It took centuries of relentless indoctrination to get the peoples of Northern Europe to extend the in-group boundaries outward to embrace, first, all those who said the words and bent the knee before the cross, and eventually all of humanity, whose encompassing by the true Faith is a Christ-given goal. But at the moment of its greatest success, with European missionaries dispatched to the remotest corners of Africa and Asia, Christianity found itself assailed by the very universalism that had provided its appeal in the first centuries.
The same weapons it had wielded to discredit the pre-Christian myths and folkways were now turned against it by the advocates of a universalism that had no need for something as quaint as deity. If, today, the notion of God seems less and less of a possibility to the rootless inhabitants of our soulless cities, it is partly because Christian universalism paved the way by making our tribal identities, ancient customs, and cherished myths ultimately irrelevant.
The wandering of peoples, then and now. Today, with that thousand-year resistance behind us, we can see how the triumph of universalism, set in motion by a very different sort of savior in the fourth century BC, has gradually left us without a folk, without a polis , and without the means to even comprehend how fully life was once lived. All that remains, it seems, is to double down on Christian universalism, throw oneself instead into a substitute universalism such as Marxism, or chuck it all for an unabashed individualism.
Yet as the past century-and-a-half shows, ethnic identity has a habit of returning with a vengeance. Those who rediscover such myths, folkways, and traditions as have come down to us often find that these things strike a chord within them. Ultimately, however, a folkish way of life must have a folk community, and not the virtual communities that exist only on social media. We must have a polis again, in all that the Greeks understood by that term: small, self-governing communities bound by common language, ethnicity, customs, and religious traditions.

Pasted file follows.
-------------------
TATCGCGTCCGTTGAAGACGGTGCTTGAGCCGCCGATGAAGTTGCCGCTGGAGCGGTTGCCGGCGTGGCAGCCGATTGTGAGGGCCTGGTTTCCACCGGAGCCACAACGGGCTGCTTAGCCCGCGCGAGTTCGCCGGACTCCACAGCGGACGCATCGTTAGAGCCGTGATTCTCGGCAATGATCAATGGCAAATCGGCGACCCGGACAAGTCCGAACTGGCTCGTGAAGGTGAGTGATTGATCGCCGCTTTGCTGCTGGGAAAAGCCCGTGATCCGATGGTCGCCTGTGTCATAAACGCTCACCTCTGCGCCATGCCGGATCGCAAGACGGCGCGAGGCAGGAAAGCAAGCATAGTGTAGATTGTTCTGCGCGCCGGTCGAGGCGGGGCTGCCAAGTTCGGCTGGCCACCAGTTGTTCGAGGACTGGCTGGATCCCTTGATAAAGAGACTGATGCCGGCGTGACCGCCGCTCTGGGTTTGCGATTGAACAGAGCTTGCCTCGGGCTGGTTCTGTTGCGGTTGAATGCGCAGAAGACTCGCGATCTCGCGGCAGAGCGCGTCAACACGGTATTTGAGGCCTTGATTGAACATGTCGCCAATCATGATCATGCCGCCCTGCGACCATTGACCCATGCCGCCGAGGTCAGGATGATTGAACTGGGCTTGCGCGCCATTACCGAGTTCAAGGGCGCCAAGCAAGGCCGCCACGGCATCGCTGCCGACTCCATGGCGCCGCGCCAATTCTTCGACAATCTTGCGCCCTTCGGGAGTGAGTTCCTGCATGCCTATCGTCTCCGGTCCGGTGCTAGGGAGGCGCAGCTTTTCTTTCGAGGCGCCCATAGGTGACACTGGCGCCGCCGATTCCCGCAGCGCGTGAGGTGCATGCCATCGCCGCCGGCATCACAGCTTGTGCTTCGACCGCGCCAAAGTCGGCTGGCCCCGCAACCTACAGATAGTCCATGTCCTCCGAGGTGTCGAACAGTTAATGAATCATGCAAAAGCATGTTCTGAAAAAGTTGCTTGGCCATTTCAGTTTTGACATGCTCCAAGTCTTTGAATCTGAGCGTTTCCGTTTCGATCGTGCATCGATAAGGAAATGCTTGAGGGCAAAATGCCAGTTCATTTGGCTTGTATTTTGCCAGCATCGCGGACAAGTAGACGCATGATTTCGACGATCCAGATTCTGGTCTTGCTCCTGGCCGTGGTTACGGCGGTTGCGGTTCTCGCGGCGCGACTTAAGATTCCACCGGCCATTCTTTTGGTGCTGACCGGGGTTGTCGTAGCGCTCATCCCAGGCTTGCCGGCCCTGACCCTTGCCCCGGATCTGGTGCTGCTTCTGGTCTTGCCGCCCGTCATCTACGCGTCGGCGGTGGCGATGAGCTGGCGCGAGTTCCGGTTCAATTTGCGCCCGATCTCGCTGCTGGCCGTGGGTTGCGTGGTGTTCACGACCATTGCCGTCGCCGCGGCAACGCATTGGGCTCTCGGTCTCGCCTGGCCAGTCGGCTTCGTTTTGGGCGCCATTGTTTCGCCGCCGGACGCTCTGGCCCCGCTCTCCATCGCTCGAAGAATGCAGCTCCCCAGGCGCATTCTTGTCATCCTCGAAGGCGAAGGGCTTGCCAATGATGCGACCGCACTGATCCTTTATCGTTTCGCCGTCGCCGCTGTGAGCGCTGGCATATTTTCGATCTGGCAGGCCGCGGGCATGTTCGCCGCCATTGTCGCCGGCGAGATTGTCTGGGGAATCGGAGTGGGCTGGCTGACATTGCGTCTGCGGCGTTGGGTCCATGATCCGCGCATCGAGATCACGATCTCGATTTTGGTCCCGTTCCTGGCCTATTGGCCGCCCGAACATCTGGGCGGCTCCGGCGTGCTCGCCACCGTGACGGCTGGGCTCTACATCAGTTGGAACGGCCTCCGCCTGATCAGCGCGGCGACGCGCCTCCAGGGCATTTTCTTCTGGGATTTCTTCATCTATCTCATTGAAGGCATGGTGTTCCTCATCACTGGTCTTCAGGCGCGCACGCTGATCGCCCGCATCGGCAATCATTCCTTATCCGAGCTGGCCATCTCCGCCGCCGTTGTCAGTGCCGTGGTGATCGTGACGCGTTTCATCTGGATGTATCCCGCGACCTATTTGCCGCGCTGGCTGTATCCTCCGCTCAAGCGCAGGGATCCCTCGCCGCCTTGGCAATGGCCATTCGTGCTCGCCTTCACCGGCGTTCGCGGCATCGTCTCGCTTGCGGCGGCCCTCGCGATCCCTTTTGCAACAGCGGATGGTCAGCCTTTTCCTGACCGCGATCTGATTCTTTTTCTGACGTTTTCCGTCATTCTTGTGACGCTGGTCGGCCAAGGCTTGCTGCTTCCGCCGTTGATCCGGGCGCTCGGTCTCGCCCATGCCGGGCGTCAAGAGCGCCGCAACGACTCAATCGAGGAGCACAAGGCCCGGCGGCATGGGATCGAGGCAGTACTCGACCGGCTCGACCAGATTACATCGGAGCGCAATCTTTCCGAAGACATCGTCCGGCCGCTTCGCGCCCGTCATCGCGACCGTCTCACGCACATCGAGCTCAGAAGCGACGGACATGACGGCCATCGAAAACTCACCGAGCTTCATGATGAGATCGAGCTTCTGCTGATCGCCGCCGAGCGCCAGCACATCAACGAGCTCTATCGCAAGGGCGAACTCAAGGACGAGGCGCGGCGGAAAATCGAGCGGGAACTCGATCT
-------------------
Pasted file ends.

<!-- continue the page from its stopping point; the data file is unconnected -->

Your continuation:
Such a thing, far from being utopian, would spring from our nature, life as it was lived across thousands of generations. What is artificial is our divorce from the land, our crowding into cities to live alongside strangers for the purpose of endless consumption, and our insistence on universalism even when we ourselves — those of European descent — lose the most by it. In the long view, all this is fairly recent, and in the North, quite recent indeed. That should give us confidence, for though the line is frayed, it is far from broken.
Aristotle, The Politics , trans. The Heliand: The Saxon Gospel , trans. Russell, James C. A refugee from academia, he lives in exile somewhere in the Midwest. Jews are now and always have been the most xenophobic of all people, an in-grouping of highly, tribal-centered people. Samaritans of the first century were Jews who had similar religious customs to Temple Jews, including the blood sacrifice that they still practice to this day.
Second Temple priests rejected and shunned the Samaritans because they refused to recognize the Temple and its priesthood or pay its demands for sacrificial tithing. This parable calls for a cessation of internecine conflict and a brotherhood among all JEWS. Nothing in this story is directed towards non-Jews. The story of the Gadarine swine is another story about a Jew who had been ostracized by the Temple priests.
Note that the possessed man lived in a tomb with swine herds, the two most unclean things of all according to Temple law.